In this bi-weekly 1-hour WEBcast, the Roundtable offers insight into the greater book publishing ecosystem with actionable case studies from practitioners in publishing.
With ebooks selling more than all print copies combined in certain titles and genres, it’s clear that a title’s digital versions should receive the same attention and design as their print equivalents. But since Liza Daly’s 2009 presentation at Digital Book World, Getting Past “Good Enough” Ebooks, many problems remain in the ebook marketplace. In this edition of the Roundtable, we’ll dive deeply into the ebook landscape today and give positive examples on how to start producing better ebooks.
Among the topics the panel will explore:
- What’s Wrong With Ebook Design Today? We’ll present a partial list of mistakes, miscalculations, and oversights that are appearing in professionally published ebooks today, and why they’re displeasing in the reader experience.
- Best Practices for Ebooks Design: Panelists will suggest some better ways to do your ebooks – and how. Should your publisher be hosting an all hands meeting of your digital and managing editorial teams to set up best practices? How often should you revisit?
- Skill Sets: Who do you need to hire or retrain in order to improve your processes? Should that person be coming from an editorial background (as was suggested in our Ebook Distribution for Small Publishers WEBcast with Publishers Weekly) or from a more technical production background? Is it a mixture of the two? What are some options for controlling costs? Who is doing good work in the field right now?
- “Mistakes Were Made”: How do you prioritize fixing previously digitized content that is not optimized for the expectations of today’s consumer? How do you make sure your titles look good on devices that have entered the market since original conversion, and then future proof your books?
This edition of the Roundtable will appeal especially to publishers involved with digital, managing editorial, production, and editorial. This is not intended to be a highly technical presentation on book making, but an introduction into the types of problems that exist in ebooks from even the largest houses and how to go about fixing them.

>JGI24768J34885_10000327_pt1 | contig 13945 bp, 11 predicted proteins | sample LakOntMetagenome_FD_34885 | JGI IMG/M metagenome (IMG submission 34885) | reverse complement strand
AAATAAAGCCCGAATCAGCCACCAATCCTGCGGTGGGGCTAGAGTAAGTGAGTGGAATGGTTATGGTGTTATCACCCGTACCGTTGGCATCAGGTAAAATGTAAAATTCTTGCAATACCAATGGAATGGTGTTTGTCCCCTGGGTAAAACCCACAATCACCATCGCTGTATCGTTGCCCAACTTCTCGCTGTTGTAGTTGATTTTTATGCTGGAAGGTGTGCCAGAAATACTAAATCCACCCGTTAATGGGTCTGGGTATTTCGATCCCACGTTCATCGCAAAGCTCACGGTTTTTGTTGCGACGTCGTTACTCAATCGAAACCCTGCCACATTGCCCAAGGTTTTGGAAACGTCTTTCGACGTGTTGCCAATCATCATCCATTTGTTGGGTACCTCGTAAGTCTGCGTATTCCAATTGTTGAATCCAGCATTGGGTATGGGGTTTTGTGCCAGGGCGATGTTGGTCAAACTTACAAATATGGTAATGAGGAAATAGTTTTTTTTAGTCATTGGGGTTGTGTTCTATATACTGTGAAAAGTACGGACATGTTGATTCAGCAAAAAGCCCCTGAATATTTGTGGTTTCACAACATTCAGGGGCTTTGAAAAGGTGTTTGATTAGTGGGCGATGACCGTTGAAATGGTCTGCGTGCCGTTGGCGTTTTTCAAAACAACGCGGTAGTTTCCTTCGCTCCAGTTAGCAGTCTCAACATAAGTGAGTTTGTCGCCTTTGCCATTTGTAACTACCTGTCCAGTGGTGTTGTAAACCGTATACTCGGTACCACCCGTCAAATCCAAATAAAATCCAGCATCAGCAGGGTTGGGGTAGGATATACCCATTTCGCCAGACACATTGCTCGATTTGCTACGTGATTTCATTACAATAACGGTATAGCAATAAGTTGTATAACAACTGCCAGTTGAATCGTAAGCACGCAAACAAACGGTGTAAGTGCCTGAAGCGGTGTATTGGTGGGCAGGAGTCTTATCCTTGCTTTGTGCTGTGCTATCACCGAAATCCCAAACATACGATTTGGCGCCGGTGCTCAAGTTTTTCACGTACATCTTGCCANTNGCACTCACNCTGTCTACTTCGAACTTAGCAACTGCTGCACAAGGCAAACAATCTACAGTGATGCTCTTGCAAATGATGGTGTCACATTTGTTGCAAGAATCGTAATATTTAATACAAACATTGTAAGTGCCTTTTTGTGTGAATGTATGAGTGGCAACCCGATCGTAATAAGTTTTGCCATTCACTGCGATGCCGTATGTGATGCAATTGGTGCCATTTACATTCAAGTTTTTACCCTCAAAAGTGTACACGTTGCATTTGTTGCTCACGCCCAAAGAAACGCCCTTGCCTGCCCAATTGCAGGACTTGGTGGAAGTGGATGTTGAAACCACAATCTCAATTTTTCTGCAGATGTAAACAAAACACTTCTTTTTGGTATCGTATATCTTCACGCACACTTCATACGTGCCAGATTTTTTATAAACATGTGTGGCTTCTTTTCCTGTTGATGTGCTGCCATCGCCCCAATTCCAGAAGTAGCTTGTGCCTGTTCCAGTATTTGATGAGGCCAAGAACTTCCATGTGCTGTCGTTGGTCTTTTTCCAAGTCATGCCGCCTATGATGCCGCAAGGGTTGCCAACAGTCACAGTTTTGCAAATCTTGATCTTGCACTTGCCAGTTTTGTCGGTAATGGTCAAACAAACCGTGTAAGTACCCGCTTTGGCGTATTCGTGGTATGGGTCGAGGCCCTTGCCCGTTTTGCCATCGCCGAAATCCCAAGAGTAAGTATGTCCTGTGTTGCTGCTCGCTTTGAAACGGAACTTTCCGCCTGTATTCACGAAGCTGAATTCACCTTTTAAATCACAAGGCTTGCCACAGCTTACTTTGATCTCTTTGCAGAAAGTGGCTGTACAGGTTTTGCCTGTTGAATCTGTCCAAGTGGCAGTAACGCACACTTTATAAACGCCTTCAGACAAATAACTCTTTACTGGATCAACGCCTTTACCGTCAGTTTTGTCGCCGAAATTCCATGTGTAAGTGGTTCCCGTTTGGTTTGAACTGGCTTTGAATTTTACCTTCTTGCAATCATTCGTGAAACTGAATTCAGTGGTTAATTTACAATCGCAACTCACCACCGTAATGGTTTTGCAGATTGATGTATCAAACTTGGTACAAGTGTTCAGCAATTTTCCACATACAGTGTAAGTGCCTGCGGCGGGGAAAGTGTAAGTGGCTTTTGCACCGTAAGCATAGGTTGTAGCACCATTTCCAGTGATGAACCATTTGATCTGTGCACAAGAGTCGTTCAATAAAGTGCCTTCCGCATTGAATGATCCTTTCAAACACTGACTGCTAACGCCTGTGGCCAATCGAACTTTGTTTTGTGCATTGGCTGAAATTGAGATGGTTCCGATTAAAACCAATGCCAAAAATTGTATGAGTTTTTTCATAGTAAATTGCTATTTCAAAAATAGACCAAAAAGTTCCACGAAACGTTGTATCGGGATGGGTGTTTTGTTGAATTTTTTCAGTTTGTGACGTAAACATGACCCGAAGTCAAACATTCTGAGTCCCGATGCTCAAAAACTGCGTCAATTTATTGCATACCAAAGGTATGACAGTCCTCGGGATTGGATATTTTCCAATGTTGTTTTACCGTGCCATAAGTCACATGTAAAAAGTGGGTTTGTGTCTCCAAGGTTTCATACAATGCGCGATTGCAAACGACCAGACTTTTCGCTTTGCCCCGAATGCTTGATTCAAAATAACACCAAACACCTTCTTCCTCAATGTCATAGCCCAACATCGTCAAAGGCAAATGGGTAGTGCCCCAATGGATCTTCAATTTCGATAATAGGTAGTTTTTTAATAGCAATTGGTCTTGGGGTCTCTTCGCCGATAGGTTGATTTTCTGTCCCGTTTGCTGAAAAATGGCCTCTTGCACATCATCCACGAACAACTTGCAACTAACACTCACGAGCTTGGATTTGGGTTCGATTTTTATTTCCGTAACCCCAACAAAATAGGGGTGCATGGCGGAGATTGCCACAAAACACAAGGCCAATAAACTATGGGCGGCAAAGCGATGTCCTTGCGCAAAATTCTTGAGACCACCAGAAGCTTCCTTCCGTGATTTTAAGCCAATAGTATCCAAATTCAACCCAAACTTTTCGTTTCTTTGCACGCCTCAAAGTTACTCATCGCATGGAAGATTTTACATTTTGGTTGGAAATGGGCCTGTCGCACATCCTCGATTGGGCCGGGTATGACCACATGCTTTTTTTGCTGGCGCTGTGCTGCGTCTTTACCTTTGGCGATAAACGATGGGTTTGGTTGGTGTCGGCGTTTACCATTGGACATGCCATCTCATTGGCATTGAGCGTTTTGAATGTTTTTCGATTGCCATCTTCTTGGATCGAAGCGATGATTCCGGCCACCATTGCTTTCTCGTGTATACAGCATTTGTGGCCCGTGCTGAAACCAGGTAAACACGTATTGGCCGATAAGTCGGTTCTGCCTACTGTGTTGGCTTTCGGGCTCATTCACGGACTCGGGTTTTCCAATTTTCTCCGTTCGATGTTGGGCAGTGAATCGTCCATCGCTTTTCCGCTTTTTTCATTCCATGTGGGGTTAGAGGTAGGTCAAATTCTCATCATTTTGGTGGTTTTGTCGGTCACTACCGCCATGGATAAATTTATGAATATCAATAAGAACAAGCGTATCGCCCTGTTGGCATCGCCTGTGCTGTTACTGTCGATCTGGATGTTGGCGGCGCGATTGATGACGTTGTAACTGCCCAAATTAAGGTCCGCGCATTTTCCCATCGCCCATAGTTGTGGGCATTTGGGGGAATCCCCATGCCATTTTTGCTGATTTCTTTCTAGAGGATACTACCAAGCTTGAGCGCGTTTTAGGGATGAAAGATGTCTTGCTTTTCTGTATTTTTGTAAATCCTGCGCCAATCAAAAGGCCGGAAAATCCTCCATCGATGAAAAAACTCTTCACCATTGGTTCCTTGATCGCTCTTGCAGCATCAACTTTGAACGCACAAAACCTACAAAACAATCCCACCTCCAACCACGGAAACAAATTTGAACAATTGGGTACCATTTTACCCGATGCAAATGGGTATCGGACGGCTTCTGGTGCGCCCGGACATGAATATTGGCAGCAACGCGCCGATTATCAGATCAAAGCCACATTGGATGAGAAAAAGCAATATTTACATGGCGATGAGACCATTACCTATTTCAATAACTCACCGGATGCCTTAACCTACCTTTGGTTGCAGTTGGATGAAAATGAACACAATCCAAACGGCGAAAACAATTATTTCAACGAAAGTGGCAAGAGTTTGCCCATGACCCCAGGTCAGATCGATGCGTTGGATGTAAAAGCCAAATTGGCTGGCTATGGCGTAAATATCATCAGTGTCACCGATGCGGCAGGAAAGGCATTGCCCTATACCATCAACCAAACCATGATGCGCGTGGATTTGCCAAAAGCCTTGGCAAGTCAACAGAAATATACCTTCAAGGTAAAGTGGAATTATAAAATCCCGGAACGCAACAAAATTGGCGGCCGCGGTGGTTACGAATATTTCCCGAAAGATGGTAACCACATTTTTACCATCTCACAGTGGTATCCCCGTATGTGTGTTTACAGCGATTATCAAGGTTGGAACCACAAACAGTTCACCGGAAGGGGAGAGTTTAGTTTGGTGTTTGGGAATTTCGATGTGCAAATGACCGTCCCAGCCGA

This edition of the Roundtable was broadcast on June 30th at 1 PM EST / 10 AM PST. The next episode will air on July 14th at 1 PM EST / 10 AM PST.
- India Amos, Digital Production ePub QA Associate, F+W Media
- Kate Rados, Group Marketing Director, F+W Media
- Don Linn, Former CEO, Consortium Book Sales & Distribution
- Pablo Defendini, Interactive Producer, Open Road Integrated Media
- Matt Mullin, Community Relations Manager, Digital Book World
Join the Roundtable for provocative discussions every two weeks that set the tone for another exciting year in the publishing industry!
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Learn to be a Reader Again
Fran Toolan, Issues In Publishing
Understand the Consumer’s experience. As a company executive, you should OWN many different devices, a Kindle, a Nook, an iPad, a Kobo Reader, and any other device you can get your hands on. You should be BUYING books from different retailers (all around the world), downloading them to your device or devices and READING them. BUY books from your own website and from the websites of other publishers. This is a relatively small investment of money compared with the insights you will receive in doing so…
Ask lot’s of dumb questions internally. Understand your internal processes. Understand why certain groups work differently than others. Understand what kinds of stresses and strains producing ebooks puts on your staff. Understand how production quality breakdowns occur. Understand how rights are managed.
What Men (and Women) Talk About When They Talk About Publishing (Part 2)
Don Linn, Bait ‘n’ Beer
Quality of the work (And let’s stop calling it ‘content’, dammit; “content” comes from boiler rooms…books come from the heart.) We are, at bottom, a creative business. We are fighting for share of mind against hundreds of alternatives and if we do not put our best foot forward with regard to the titles we acquire, the care we give to the editorial process, and to the production quality of both our print and digital books, we won’t (and don’t deserve to) survive and prosper. When I see a poorly conceived, apparently unedited or copy-edited, badly designed book, that is produced (whether in hardcover, paperback or in a digital edition) in what is obviously the cheapest possible way, I fear for our future. Resources are limited, but if we can’t produce consistent quality, then let’s reduce quantities until we can. Nobody wants to buy a bad product.